At the same time, female education became a crucial field for the development of women’s reform activism and women’s professional activities. From the 1820s onwards, British women used the engagement with the imperial “civilizing mission” as a way to enter the public sphere, to go abroad as teachers of female schools and act as missionaries among women. Towards the later nineteenth century, a strong link was formed between feminist activism and the promotion of female education in many countries. In this context, the second case study of this paper focuses on the educational activities of Pandita Ramabai (1858-1922), and the ways in which she linked the education of high caste Hindu widows to questions of the social emancipation of women. Her case is particularly interesting since it reveals the nationalist opposition towards the project of modern public female education, but also the limits of feminist emancipation within the caste frame. Applying an intersectionality perspective on inequality and empowerment, the paper points to the contradictory effects of (women’s engagement with) female education in colonial India.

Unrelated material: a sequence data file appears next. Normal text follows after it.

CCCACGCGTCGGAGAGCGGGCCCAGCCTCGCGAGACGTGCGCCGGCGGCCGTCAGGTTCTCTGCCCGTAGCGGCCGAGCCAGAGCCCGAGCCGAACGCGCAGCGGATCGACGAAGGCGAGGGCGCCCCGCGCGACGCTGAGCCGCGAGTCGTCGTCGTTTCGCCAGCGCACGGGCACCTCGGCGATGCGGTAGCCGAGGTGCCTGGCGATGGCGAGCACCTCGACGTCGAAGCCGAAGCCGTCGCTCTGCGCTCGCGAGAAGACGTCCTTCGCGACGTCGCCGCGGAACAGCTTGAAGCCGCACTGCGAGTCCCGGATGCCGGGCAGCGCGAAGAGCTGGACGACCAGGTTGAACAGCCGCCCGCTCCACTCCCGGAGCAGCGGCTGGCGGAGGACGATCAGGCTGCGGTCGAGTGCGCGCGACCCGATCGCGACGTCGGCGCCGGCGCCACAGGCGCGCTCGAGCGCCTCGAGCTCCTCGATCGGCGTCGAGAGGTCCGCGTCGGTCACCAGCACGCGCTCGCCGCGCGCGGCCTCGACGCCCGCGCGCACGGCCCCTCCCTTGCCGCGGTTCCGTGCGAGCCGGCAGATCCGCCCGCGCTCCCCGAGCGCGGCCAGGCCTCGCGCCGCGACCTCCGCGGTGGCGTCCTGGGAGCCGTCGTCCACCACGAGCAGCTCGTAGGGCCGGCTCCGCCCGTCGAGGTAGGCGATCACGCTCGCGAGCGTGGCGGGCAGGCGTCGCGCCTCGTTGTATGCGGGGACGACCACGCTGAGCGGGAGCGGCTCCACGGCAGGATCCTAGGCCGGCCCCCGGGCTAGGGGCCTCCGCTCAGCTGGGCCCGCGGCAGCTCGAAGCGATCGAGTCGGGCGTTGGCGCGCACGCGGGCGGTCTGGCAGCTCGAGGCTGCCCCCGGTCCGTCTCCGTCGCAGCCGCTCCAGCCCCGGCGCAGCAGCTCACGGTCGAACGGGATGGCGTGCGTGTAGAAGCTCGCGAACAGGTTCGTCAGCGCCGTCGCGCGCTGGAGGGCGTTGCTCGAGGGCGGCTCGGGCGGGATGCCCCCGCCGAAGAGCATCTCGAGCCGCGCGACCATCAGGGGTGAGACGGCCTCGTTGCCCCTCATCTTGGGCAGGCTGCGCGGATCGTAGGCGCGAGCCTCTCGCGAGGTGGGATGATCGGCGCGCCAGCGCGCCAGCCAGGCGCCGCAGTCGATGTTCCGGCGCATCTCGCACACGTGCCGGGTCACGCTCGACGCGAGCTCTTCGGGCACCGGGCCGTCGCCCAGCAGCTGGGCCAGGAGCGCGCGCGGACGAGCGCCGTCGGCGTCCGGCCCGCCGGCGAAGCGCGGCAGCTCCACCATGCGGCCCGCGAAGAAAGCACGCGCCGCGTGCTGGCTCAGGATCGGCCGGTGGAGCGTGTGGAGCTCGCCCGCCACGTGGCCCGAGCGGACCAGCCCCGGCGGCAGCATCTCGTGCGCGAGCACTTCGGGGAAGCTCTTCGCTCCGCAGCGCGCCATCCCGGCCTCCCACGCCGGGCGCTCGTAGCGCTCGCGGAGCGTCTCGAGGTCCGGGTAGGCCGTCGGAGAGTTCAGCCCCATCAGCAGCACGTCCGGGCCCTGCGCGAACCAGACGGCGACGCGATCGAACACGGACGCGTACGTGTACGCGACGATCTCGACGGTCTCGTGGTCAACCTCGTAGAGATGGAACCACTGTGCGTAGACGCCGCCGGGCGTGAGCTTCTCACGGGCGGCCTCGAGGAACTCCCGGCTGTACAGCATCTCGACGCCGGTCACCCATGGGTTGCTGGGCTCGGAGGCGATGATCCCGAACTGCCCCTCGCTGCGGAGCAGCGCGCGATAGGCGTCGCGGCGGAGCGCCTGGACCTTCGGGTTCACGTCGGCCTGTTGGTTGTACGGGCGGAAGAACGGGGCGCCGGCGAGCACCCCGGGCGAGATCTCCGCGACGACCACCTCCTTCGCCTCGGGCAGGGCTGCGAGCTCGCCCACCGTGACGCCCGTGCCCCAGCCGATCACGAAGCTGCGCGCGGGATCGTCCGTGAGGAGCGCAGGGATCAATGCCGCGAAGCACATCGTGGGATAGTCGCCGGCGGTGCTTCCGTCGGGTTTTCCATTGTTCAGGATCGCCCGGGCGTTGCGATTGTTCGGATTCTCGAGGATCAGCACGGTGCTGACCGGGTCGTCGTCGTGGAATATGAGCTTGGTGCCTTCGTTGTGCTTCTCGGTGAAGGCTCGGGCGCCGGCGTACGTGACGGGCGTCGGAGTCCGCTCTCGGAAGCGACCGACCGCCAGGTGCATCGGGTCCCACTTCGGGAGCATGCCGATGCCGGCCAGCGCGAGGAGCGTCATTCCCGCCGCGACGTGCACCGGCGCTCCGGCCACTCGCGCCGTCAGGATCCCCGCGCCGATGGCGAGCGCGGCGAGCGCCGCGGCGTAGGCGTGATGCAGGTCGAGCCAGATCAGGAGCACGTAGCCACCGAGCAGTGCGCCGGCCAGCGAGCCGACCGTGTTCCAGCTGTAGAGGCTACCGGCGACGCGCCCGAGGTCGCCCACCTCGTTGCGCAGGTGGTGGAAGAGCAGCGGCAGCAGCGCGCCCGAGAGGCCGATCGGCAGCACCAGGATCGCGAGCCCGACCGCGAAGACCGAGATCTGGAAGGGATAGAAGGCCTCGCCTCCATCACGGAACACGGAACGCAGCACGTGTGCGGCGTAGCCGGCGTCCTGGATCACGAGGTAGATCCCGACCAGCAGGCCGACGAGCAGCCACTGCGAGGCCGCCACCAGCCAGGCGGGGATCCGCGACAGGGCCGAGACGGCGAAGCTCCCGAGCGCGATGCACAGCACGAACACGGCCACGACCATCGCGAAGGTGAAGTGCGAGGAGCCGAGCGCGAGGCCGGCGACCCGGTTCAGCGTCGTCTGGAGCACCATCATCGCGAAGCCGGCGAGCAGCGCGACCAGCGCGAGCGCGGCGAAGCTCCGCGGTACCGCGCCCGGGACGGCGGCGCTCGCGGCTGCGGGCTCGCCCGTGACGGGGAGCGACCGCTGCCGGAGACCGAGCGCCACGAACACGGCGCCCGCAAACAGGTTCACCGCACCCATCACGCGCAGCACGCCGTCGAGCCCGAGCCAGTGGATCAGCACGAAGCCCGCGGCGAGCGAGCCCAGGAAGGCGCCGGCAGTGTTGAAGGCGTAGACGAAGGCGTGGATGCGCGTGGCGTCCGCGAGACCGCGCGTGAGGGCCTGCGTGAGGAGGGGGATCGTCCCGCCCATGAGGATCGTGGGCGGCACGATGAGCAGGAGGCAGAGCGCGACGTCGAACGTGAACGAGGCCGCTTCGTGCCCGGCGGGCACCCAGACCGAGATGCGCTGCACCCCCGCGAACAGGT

Abstract 2014 Raphael Susewind

Raphael Susewind, University of Bielefeld and University of Oxford


Middle class moralities and masculine aspirations: Anti-poor rhetoric in Lucknow's contemporary Muslim landscape

Lucknow, the capital of India’s largest and one of her poorest states, can be a strange place. Former rulers speak of their nostalgia for a past long gone – but they don’t seem melancholic at all, having found new ways to sustain their wealth in the real estate boom. Politicians promise affirmative action for less fortunate Muslims and win elections on this count – though few actually believe them. And aspiring young clerics propagate a masculine morality for the emerging middle classes that explicitly blames the poor for their own predicament.

It is on the latter phenomenon that this paper puts its focus. At the example of Maulana Abid Bilgrami, a locally prominent Shia orator, I show how a conception of ethical life stripped of social responsibility and reduced to a (gendered) code of propriety – effectively a checklist of do’s and dont’s in individual conduct – takes root among Lucknow’s Muslims (despite subversive counter-trends, which shall also be mentioned). Based on an extensive analysis of Bilgrami’s videotaped sermons as well as my own ethnographic material from 16 months of fieldwork in the neighbourhood where he is most prominent, I further contextualize this “middle class morality” (Saavala 2010) in local class rivalry, masculine aspirations and the changing political economy of real estate. The entanglement of religious rhetoric with class and gender demonstrates that inequality is not only based in the complexities of social stratification, but also needs to be justified and sustained in social imagination – in this case through the startling project of an Islamic ethic without equality.